Sex-scandal dean replaced at Stanford’s elite business school

Stanford University’s elite business school will have a clean new dean. The Graduate School of Business, ranked second-best in America by U.S. News & World Report, announced Monday that economist Jonathan Levin will take over from Garth Saloner, whose affair with a professor married to another professor led him to resign the deanship.

Levin, former chair of the university’s economics department, is an expert in industrial organization. He joined the Stanford faculty in 2000. In 2011, Levin received the John Bates Clark Medal from the American Economic Association for making the most important contributions of any economist under 40 to economic thought and knowledge.

“Jonathan is an outstanding teacher, a skilled and innovative administrator, and a brilliant scholar who has deep understanding of both the academic enterprise and the workings of industry and government,” Stanford Provost John Etchemendy said in a press release Monday. “He brings a vision for the future of management education that is rooted in his extensive scholarship on the evolving needs of a global business community.”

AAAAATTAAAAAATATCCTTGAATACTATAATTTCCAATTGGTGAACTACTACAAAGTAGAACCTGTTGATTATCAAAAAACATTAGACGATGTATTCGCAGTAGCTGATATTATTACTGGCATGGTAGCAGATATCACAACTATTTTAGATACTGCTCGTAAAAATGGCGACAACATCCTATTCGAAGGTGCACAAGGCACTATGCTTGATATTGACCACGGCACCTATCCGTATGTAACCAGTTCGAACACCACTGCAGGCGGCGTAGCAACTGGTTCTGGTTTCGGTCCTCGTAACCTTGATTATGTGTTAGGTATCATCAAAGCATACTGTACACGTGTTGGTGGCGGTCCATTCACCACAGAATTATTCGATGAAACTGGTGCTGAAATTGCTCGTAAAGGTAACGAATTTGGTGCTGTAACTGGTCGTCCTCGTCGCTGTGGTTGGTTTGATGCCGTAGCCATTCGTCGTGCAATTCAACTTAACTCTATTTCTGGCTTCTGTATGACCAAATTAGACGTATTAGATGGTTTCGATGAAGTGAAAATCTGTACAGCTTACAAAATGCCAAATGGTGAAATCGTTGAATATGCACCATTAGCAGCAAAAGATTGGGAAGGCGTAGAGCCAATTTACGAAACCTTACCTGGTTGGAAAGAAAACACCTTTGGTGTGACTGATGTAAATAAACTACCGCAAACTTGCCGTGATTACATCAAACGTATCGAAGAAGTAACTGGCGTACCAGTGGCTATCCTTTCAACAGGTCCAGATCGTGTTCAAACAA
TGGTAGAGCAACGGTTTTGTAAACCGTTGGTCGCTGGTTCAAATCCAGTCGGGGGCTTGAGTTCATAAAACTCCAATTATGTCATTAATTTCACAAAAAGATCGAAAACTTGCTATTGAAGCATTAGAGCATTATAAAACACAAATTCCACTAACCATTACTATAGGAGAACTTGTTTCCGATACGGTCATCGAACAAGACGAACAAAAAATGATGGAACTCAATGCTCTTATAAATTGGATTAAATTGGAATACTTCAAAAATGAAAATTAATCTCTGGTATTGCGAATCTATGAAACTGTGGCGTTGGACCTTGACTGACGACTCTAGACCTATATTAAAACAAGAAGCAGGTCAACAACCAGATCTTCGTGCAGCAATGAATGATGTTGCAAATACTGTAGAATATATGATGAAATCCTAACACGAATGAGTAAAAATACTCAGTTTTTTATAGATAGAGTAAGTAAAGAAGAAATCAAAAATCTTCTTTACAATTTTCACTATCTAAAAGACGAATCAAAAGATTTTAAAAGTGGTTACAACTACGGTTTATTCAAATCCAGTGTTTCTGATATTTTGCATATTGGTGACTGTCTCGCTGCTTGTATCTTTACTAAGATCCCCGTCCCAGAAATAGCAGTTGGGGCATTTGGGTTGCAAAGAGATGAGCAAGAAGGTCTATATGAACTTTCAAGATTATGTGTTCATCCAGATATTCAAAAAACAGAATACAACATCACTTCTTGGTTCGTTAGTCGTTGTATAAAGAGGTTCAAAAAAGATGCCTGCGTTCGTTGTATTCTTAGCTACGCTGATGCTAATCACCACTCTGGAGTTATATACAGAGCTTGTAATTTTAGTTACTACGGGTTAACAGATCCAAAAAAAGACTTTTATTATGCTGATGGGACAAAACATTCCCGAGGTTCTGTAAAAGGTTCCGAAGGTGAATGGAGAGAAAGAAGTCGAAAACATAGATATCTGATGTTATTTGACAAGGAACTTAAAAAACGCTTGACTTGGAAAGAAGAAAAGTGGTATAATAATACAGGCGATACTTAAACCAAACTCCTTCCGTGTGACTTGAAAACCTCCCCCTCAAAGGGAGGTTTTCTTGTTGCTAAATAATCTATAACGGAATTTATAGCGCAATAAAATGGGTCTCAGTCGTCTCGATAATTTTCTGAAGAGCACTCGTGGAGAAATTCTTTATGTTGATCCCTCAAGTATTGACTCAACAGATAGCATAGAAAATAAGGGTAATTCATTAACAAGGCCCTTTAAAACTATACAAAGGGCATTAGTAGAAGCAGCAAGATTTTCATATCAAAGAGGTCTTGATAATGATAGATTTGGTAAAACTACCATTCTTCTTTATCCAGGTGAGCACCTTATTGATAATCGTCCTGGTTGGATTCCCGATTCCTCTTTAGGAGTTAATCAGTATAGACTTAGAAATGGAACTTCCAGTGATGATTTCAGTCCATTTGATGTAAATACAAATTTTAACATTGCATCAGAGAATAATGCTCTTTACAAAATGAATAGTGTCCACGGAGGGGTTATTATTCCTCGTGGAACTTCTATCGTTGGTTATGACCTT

Levin takes over the deanship Sept. 1.

Saloner announced his resignation last September, as revelations about his relationship with professor Deborah Gruenfeld were about to hit the news media. Gruenfeld’s husband, former Stanford GSB professor Jim Phills, had filed a lawsuit against Saloner and Stanford alleging Saloner had railroaded him out of the business school while carrying on with his wife.

Lurid details of Saloner’s relationship with Gruenfeld made public via the court record spread worldwide via news stories on the Internet.

Saloner, it appears, felt a little hard done by with regard to the news media, later commiserating via Twitter with Hulk Hogan while the former wrestler was in court against Gawker alleging the news site had violated his privacy by publishing a sex tape involving Hogan.

“Never thought I’d say these words: ‘Go Hulk!’ Time to tame the ‘Wild West’ of invasion of privacy on the Internet,” tweeted Saloner, whose Twitter feed is ordinarily serious and largely Stanford-focused. Saloner also quoted, on Twitter, a comment attributed to Hogan’s legal team, referring to “the public’s disgust with the invasion of privacy disguised as journalism.”

The soon-to-be-former dean also weighed in on a $55 million award to sportscaster Erin Edwards over a secretly shot video of her nude in a hotel room, footage that was released online. “A victory for privacy on the Internet,” Saloner chirped on Twitter.

The Phills lawsuit also revealed a staff revolt against Saloner, in which a “Group of 46” current and former business school employees had called for the dean’s ouster, accusing him of presiding over a workplace particularly hostile to women and people over 40.


Photo: A Stanford University student walks in front of Hoover Tower on the Stanford campus. (AP/Paul Sakuma)


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